What you can do to prepare yourself for Google’s new Core Web Vital metric INP?
What is INP?
INP is Google’s new Core Web Vital metric used to measure the latency of all interactions on your website. INP stands for Interaction to Next Paint. An interaction being a group of events handlers that all occur during a user action, for example clicking a dropdown menu. Essentially, INP is a measure of how responsive your website is. When a user clicks on a dropdown, does it open almost immediately, or is there a delay? If it opens immediately and the information within is immediately available then this is good responsivity. If all the interactions on your site are quick and snappy then it is highly likely that you will end up with a good INP score.
How is INP measured?
INP is measured by taking the longest event during an interaction and calculating it’s latency or time to completion. Your total INP score is calculated by taking the latency of all the interactions on your site and then picking the longest/slowest interaction on your site.
Why you should care about INP
Every developer and company should care about the user experience on their website, having a quick and responsive website is one of the best way to boost conversions. One of the primary reasons for users bouncing from a website is a lack of responsiveness. Ensuring your site has a good INP score is one way of ensuring that your users will have a good experience.
INP is here to stay. The new Core Web Vital metric will replace FID (First Input Delay) the current metric for measuring responsivity, so it will pay dividends to get familiar with it now, ready for the handover because when FID disappears your website might not rank as well as it used to.
But will INP really be that different to FID? The answer is yes. Despite being a metric with the same purpose; INP is more accurate than FID meaning that is more difficult to get a good INP score when compared to good FID score as a website is less likely to falsely report a good responsivity rating. This is because INP takes the longest interaction rather than the first interaction. This will mean that INP will report worst case scenarios and a more representative score of your user’s actual experience. Just because you have a good FID score doesn’t mean you will have a good INP score, so it will be best to get ahead of the game and ensure all your sites get good INP scores before the INP replaces FID for good.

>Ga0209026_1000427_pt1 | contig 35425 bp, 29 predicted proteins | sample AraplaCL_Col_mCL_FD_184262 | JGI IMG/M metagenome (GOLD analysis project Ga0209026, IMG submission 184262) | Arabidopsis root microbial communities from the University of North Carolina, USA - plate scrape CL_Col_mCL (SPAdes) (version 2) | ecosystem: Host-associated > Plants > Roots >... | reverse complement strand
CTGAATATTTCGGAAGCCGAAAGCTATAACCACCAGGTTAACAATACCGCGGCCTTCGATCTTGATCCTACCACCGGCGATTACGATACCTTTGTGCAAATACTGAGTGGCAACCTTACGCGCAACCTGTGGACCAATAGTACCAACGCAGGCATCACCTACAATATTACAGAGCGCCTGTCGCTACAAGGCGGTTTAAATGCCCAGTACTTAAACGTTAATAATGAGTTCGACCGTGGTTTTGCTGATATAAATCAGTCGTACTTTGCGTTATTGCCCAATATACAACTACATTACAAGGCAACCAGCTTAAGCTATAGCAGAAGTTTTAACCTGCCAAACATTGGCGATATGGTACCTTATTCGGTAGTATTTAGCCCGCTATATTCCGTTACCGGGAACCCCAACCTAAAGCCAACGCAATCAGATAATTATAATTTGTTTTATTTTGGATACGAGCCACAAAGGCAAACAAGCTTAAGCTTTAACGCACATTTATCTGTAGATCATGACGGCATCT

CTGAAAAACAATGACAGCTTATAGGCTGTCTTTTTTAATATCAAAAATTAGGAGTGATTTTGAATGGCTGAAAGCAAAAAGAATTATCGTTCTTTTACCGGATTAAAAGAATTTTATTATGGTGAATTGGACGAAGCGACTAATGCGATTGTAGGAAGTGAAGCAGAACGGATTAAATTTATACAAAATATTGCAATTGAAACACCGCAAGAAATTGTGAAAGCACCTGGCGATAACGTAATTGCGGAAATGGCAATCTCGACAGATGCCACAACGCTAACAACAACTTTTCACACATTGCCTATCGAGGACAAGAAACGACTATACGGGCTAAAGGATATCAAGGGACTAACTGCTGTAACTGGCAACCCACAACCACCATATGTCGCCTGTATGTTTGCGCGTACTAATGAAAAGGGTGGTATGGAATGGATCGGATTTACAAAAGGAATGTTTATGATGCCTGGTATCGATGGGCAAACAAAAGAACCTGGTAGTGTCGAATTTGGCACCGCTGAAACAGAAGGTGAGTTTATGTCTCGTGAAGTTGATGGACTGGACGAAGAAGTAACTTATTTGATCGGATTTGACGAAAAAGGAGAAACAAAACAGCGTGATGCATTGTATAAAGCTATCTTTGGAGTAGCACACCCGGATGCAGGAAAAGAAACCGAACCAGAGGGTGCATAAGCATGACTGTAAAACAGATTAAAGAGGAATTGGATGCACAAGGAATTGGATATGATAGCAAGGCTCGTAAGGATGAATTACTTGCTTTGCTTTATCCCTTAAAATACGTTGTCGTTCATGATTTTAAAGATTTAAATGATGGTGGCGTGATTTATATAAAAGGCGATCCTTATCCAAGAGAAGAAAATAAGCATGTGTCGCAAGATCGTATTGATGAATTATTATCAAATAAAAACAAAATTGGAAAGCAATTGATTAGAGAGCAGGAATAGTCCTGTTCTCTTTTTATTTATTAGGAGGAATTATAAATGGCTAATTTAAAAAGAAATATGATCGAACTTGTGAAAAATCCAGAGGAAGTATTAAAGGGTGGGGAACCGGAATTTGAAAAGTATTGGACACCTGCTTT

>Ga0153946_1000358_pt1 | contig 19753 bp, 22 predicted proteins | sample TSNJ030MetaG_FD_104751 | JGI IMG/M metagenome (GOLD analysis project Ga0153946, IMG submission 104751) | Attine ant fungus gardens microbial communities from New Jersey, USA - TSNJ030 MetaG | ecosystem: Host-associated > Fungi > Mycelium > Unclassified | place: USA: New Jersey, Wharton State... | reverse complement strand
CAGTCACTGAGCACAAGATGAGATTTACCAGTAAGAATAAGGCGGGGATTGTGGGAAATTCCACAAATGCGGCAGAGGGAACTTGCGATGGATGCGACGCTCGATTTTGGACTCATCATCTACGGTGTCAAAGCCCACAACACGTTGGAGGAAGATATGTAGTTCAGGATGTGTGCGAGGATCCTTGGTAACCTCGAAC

So what is a good INP score
To put it simply, a good INP score as defined by Google is a latency of less than 200 milliseconds.
A latency score of greater than 200 milliseconds but less than 500 milliseconds means that your site “Needs improvement”.
A latency of greater than 500 milliseconds will mean your site has “poor” responsivity.
Mobile and Desktop scores are not the same
Anyone familiar with Google analytics will know that it is important to keep track of both your desktop and mobile website performance. Arguably it is more important these days to monitor how your site is doing on mobile, as the majority of searches these days are done on mobile.